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Kevin Levin has been having some fun with Larry Schweikart’s recently published — and oddly titled — 48 Liberal Lies About American History. (I mean, only 48? Seriously? He couldn’t find two more? Clearly, he hasn’t reviewed the latest scholarship on George Washington’s ursine sex fetishes and contributions to the early cocaine trade, to say nothing of his extra testicles and his callous disregard for the British children.)
Anyhow, Schweikart — last seen writing a book that should have embarrassed his mother — has discovered some remarkable untruths that are, he claims, standard leftist issue in US History texts. Among them:
- “John F. Kennedy was Killed by LBJ and a Secret Team to Prevent Him from Getting Us Out of Vietnam”
- “Ronald Reagan Knew ‘Star Wars’ Wouldn’t Work but Wanted to Provoke a War with the USSR.”
- “September 11 Was Not the Work of Terrorists. It Was a Government Conspiracy.”
It hardly needs mentioning that none of these claims are even remotely endorsed by any current US history textbooks — or at least those that haven’t been self-published by unmedicated crazy people — and that Larry Schweikart must be confusing “liberal US history textbooks” with “amateur videos I found on YouTube.” None of that will matter to the Texas School Board, for whom I’d guess Schweikart is eagerly preparing a high school version of his Patriot’s History, complete with its reassurances that the men who died at the Alamo were “freedom fighters” and that Mexico’s finest soldiers ran from San Jacinto like screaming children.
But since Schweikart seems particularly concerned about the alleged presence of delusional conspiracy theories in American history texts, perhaps it’s worth reviewing his and Michael Allen’s treatment of the Oklahoma City bombing for a point of comparison. From pp. 785-786 of A Patriot’s History of the United States, the authors treat us to this:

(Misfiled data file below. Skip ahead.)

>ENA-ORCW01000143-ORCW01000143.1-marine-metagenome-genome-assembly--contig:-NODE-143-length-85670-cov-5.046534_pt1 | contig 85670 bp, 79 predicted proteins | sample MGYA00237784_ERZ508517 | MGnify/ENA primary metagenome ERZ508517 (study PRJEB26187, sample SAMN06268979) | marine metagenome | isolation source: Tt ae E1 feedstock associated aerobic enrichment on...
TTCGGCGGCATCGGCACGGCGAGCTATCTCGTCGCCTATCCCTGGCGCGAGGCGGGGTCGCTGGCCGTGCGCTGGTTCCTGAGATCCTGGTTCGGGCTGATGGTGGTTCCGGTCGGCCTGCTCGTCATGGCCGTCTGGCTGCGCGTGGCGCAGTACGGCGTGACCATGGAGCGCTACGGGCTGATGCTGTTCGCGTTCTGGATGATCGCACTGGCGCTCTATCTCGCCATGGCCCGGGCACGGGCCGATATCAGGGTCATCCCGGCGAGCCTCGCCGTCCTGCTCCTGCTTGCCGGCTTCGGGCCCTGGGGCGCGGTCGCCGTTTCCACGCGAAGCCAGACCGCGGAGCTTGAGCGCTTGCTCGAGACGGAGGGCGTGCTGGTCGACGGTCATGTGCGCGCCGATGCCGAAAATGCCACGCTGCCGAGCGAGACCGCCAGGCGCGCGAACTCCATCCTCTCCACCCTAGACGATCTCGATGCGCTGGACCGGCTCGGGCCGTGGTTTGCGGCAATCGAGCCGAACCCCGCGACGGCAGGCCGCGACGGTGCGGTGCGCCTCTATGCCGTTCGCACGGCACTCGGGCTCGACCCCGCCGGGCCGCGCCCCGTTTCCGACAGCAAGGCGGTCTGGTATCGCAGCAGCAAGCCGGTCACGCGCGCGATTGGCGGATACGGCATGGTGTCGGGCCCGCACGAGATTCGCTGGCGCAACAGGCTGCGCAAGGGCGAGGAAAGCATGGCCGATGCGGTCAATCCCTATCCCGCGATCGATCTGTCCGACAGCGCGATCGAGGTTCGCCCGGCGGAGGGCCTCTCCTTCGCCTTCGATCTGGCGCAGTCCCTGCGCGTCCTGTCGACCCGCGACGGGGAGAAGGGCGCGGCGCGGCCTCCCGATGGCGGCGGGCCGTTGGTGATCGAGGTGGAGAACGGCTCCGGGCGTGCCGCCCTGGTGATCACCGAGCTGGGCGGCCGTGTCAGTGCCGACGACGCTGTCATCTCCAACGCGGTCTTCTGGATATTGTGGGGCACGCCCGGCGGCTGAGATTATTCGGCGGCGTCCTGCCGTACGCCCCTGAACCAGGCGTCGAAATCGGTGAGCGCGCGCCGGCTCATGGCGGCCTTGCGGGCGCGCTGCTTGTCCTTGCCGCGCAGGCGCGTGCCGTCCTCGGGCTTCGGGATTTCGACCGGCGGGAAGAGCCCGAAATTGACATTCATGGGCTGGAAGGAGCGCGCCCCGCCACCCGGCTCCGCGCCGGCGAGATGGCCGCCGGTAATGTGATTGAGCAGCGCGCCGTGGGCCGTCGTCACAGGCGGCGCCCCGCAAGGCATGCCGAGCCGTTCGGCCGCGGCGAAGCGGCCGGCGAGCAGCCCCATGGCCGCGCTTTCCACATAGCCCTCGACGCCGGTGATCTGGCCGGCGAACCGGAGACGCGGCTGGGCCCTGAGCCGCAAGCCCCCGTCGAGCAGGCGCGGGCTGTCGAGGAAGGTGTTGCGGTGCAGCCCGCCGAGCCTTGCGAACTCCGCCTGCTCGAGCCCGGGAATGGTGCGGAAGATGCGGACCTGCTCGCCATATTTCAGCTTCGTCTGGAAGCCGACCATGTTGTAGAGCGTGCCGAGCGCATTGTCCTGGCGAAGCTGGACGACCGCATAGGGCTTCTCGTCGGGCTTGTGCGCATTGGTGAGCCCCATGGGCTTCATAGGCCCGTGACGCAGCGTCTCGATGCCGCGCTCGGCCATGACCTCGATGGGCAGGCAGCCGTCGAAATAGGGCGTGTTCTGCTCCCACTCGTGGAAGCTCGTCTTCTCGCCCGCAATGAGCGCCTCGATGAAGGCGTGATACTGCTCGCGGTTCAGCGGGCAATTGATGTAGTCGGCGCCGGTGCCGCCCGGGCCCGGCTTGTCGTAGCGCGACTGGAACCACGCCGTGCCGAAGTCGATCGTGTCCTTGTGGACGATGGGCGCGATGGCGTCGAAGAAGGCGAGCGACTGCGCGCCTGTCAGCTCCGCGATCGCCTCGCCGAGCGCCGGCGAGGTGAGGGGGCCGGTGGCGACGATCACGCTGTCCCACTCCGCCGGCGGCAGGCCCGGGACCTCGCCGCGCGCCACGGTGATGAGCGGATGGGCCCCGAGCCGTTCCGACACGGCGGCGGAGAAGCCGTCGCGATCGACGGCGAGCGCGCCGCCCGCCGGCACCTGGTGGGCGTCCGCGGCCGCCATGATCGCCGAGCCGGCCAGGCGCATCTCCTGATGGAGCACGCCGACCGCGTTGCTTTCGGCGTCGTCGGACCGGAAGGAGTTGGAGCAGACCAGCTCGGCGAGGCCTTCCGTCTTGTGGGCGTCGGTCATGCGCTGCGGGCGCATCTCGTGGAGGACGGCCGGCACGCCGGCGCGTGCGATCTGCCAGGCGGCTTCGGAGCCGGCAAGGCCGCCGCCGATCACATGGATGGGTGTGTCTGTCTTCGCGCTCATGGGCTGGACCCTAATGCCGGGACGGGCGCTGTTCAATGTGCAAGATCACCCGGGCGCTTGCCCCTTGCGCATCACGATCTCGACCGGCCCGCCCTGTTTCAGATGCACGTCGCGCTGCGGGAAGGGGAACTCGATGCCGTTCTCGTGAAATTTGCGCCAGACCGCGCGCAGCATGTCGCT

[I]n his haste to lay the blame on antigovernment extremists, Clinton and the entire U.S. intelligence community missed several troubling clues that perhaps McVeigh and Nichols had not acted alone. Nichols, for example, was in the same part of the Philippines — and at the same time — as Al Qadea [sic] bomb maker Ramzi Yousef. Moreover, numerous witnesses testified that McVeigh and Nichols lacked sufficient bomb-making skills, but that their bomb was a near-perfect replica of the 1993 World Trade Center bomb devised by Yousef.
The footnotes to this section lead us to a handful of books published by the distinguished Regan Press and — the phrase “no shit” comes to mind here — World Net Daily’s publishing house. All of which makes me wonder if the University of Dayton’s history department allows Larry Schweikart to teach its undergraduate methods seminar. At any rate, the “Third Terrorist” theory has long been a staple of right-wing mythology and was promoted vigorously in 2001 and 2002 by such totally credible experts as Bill O’Reilly, Frank “Sharia” Gaffney and Larry “Whitey Tape” Johnson. The fact that the theory has no basis in evidence hardly disqualifies it from inclusion in Schweikart’s book; apparently, its top-shelf wingnuttery more than compensates for its actual flaws. It’s an impressive trick, though, to follow up this sort of insane conspiracy-peddling by publishing a book that indicts “liberal” historians for circulating conspiracy theories they’ve actually done nothing to promote.